Sunday, September 23, 2012

Wicked easy recipes using baby oats!

This is the time of year when I find myself missing home (New England) more than usual.
View from the summit of Cadillac Mountain, Acadia National Park, Maine
To combat this, I do a lot of "Autumnal" cooking/baking.  My homemade iced pumpkin spice latte tastes about the same as what can be had at a certain Seattle coffee shop...and is dynamite with a scoop of vanilla protein powder.

In the realm of baby food, I've made two new foods for the Nugster, who recently turned 8 months old.  I wanted to share a few easy uses for baby oats (oat flour).

(I make a lot of flour, since I follow a gluten-free diet.  Regular wheat flour would work fine in these recipes too, but oats are just so healthy!)

How to make your own oat flour:

I mill rolled oats into a fine powder in the food processor.  This is so easy!  Just scoop the oatmeal in, grind with a few pulses, and you're done!  

What to do with oat flour:
1. Drop small pieces of prepared fruit (I use cubes of frozen mango, and sometimes poached apples or peaches) into a cup of oat flour and shake.  When coated, serve fruit as easy to pick up finger food!      

2. Homemade (ridiculously inexpensive) baby cereal!  Just add milk or water, heat, let cool, serve.

3. Baked oatmeal cup cakes. (vegan, sugar & gluten-free)
Healthy, yummy, and they make the house smell so good!!
Also easy!  
Mix:  Equal parts oatmeal flour and water (or bm, milk, whatever liquid you are comfortable serving your baby).  
Soak overnight, which makes the oats more digestible.  
Next day: If you wish, stir in cinnamon, and "pour" into mini muffin tin. (I lined with silicone baking cups.)  
Top with fruit.  
Bake at 375 for 20-30 minutes*.  When cool, cut into small pieces and serve as finger food!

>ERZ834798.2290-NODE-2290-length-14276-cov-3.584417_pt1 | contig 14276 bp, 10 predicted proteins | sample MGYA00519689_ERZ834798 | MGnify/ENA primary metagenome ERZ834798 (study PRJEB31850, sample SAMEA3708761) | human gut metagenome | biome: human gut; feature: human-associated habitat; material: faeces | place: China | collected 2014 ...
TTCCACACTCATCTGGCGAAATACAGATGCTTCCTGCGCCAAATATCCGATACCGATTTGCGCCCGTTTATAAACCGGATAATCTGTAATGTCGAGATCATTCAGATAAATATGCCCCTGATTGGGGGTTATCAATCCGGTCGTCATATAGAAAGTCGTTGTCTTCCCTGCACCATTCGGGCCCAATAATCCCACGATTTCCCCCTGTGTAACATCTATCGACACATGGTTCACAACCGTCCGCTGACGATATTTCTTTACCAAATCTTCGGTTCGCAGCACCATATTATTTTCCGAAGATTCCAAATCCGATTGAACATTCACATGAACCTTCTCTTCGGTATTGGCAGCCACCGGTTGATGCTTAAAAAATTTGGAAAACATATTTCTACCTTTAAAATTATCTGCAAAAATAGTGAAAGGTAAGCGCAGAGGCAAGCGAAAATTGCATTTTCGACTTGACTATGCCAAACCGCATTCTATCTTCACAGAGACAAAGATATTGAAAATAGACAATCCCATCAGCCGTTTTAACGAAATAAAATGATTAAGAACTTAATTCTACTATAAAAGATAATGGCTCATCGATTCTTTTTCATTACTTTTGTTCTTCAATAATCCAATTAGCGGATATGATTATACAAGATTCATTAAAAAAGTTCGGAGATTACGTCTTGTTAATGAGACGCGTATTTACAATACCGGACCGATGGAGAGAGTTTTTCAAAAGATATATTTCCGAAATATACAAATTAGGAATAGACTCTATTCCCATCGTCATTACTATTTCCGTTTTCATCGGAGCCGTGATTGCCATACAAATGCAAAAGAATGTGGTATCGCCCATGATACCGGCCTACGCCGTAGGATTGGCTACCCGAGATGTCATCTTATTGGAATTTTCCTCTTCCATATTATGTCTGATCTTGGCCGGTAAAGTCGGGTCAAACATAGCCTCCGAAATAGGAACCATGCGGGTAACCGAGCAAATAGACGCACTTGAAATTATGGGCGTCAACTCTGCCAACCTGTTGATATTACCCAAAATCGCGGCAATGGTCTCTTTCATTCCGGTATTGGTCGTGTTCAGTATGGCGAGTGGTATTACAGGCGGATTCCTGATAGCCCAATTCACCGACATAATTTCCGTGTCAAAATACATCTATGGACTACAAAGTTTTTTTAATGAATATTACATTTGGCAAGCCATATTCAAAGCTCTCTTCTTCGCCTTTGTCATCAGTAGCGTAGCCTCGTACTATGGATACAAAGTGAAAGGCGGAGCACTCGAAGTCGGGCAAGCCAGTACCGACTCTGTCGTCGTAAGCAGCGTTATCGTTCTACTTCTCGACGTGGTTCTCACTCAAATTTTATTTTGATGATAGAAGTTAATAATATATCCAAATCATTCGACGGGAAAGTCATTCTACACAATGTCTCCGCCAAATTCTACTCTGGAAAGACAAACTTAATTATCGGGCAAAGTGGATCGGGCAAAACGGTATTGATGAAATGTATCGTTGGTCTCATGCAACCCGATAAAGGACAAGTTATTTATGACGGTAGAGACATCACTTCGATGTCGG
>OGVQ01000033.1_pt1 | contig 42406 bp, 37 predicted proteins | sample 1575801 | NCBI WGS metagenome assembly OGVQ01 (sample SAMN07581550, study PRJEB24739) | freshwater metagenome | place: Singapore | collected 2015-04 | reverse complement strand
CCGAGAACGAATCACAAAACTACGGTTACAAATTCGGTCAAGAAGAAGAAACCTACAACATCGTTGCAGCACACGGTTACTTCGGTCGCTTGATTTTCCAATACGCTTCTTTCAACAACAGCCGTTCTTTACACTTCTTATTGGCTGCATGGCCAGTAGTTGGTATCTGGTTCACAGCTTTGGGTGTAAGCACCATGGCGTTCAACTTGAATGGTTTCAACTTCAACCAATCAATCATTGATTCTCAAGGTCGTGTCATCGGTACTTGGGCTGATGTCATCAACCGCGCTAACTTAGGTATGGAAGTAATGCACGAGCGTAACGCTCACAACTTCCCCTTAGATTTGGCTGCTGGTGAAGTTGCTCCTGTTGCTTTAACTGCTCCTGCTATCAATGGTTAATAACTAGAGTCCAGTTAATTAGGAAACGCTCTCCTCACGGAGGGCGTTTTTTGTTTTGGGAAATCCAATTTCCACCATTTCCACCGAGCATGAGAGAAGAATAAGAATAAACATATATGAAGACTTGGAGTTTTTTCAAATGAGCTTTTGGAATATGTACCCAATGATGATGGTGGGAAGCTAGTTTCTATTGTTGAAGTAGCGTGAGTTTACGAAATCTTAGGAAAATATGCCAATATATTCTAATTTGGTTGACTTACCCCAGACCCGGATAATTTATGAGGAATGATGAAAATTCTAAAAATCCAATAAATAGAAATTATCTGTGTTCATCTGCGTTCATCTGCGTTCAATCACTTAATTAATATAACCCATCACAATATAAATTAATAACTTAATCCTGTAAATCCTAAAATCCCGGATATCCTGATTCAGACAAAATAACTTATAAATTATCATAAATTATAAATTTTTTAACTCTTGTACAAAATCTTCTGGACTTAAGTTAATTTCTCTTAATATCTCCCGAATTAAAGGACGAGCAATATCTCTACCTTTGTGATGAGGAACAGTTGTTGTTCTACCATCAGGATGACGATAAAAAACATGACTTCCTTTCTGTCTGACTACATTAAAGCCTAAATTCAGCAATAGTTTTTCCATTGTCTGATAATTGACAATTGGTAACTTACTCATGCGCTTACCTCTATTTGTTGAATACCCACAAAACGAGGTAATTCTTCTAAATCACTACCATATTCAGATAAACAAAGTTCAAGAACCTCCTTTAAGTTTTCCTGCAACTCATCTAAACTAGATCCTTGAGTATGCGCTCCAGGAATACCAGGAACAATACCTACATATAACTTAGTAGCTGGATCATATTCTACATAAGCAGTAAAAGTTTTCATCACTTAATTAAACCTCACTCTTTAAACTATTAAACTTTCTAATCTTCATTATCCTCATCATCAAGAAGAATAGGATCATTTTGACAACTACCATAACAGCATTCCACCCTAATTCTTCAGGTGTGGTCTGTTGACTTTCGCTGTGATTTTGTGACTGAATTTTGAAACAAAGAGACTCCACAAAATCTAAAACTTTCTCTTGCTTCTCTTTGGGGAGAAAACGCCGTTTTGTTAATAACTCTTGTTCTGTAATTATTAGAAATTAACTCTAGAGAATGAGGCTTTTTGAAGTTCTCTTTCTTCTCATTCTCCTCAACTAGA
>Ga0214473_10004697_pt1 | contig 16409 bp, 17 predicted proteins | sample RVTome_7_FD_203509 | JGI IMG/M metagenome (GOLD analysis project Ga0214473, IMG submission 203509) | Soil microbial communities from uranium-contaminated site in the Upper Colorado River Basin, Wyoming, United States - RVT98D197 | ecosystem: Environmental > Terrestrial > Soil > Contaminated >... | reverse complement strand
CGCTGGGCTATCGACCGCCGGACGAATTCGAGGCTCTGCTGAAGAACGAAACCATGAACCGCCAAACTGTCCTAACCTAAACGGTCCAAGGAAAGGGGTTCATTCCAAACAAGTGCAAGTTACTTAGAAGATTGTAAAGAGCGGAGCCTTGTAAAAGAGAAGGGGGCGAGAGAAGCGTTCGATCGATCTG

*Since I'm at high altitude, baking is a trial and error thing.  And if you're not much of a baker, don't worry!  It's not possible to undercook these, since the recipe doesn't use egg, and the oatmeal flour is edible raw. 

I served this as Nugster's 8 month birthday cake.  To his delight, I continued to serve them for weeks after, as part of his breakfast.  Let's be honest, there's nothing better than birthday cake for breakfast!

4. Baby pancakes. (vegan, sugar & gluten-free...but feel free to use the flour of your choice)
The ingredients.  Well, most of them.  I forgot to take a picture of the blueberries.
Mix: 3/4 cup Baby Oatmeal (Oat Flour)
       3/4 cup Rice Flour*
*You can use whole wheat flour in place of the rice flour.
       Optional: dash Sea Salt, dash Cinnamon
Add: 1 1/4 cup Water
        1 T Coconut Oil* (or applesauce or any other oil.  
 *Since coconut oil is a carrier for Nugster's vitamins, we know he is not allergic.  Because coconut oil is so healthy, we prefer it over other oils.  Infact, we use it to treat rashes, dry skin, cuts and scrapes, and even as a hair treatment!) 

Coat skillet in your choice of oil/spray.  Pour batter and add blueberries (or apples, banana, avocado, etc). 

Cook on first side until large bubbles form.
 Since the batter is thick,  when you flip it, let it cook for a minute or so, and then split the pancake with your spatula.  This way you can watch as the center cooks through.

Still wet in the center...but vegan, so no risk of illness from "raw" batter.
Your pancake should be a bit crispy on both sides, and soft in the center.  This recipe made 3 adult-sized pancakes.  Since Nugget is eating this as finger food, I cut each pancake into small pieces and froze half, put half in the fridge for the week, and set aside a few for this morning.  After the pieces cooled, Nugget gobbled them up!

Mmmm! Pancakes!
This recipe, if you add 2 T of sugar, or 1 T of agave, would make a fabulous stack of pancakes for that special vegan in your life.  Of course, sans sweetener would be ok too, but I've learned that most adult palates aren't accustomed to sugarless pancakes.


Mommybliss: Homemade Iced Pumpkin Spice Latte

Being a mommy means that a trip to Starbuck$ is both crucial and logistically difficult.  My solution is to make my own.   In large batches. Over ice.

My version is caffeine & gluten-free and uses non-dairy milk.  Substitute your choice of chai and milk to make it your own!

Mix equal parts of this:

 and this:
then stir in 1-2 Tablespoons of this:
and if you want, add this (or similar):
Pour over or blend with:
 Drink and enjoy!

Thursday, September 13, 2012

Just a Little About Us

Nugster, at 7 months 3 weeks old.
He is all things adorable.

He has been read to since he was born. Everyday.

He smiles at his dog brother, Bacala.

He once stole a french fry.

He consumes blueberries, mango, and milk at an amazing rate.  

He enjoys long walks in fresh air, chasing footballs, crawling, and bouncing.

He believes everything can be fixed with a smile and giggle.

He loves his family (including Mommy, Daddy, Bacala, his grandparents, godparents, all honorary "Aunties & Uncles,") and Pink Doggie.

He can't wait to learn baby sign, play sports, and get a passport.

Nugster's Mommy: